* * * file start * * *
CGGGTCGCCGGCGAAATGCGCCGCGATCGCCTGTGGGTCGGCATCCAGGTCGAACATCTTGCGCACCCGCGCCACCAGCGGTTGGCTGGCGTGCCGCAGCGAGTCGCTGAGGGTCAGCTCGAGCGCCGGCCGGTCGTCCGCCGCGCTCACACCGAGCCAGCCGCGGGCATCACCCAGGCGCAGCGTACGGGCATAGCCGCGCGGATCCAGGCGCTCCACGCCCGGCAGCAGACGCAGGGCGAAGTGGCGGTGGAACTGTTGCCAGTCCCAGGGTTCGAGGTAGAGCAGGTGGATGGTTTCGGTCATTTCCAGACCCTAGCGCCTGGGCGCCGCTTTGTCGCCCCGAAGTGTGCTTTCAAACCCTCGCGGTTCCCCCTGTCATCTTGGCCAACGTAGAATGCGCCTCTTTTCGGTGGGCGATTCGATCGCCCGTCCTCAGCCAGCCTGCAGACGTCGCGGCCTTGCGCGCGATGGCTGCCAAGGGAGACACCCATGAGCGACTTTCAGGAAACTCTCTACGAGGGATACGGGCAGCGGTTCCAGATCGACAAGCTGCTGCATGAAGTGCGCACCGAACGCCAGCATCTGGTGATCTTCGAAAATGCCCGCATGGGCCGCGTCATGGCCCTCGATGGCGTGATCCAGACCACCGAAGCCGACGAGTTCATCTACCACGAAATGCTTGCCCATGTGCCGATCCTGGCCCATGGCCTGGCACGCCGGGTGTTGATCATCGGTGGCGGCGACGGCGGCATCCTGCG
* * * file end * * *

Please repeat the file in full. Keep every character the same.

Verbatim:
CGGGTCGCCGGCGAAATGCGCCGCGATCGCCTGTGGGTCGGCATCCAGGTCGAACATCTTGCGCACCCGCGCCACCAGCGGTTGGCTGGCGTGCCGCAGCGAGTCGCTGAGGGTCAGCTCGAGCGCCGGCCGGTCGTCCGCCGCGCTCACACCGAGCCAGCCGCGGGCATCACCCAGGCGCAGCGTACGGGCATAGCCGCGCGGATCCAGGCGCTCCACGCCCGGCAGCAGACGCAGGGCGAAGTGGCGGTGGAACTGTTGCCAGTCCCAGGGTTCGAGGTAGAGCAGGTGGATGGTTTCGGTCATTTCCAGACCCTAGCGCCTGGGCGCCGCTTTGTCGCCCCGAAGTGTGCTTTCAAACCCTCGCGGTTCCCCCTGTCATCTTGGCCAACGTAGAATGCGCCTCTTTTCGGTGGGCGATTCGATCGCCCGTCCTCAGCCAGCCTGCAGACGTCGCGGCCTTGCGCGCGATGGCTGCCAAGGGAGACACCCATGAGCGACTTTCAGGAAACTCTCTACGAGGGATACGGGCAGCGGTTCCAGATCGACAAGCTGCTGCATGAAGTGCGCACCGAACGCCAGCATCTGGTGATCTTCGAAAATGCCCGCATGGGCCGCGTCATGGCCCTCGATGGCGTGATCCAGACCACCGAAGCCGACGAGTTCATCTACCACGAAATGCTTGCCCATGTGCCGATCCTGGCCCATGGCCTGGCACGCCGGGTGTTGATCATCGGTGGCGGCGACGGCGGCATCCTGCG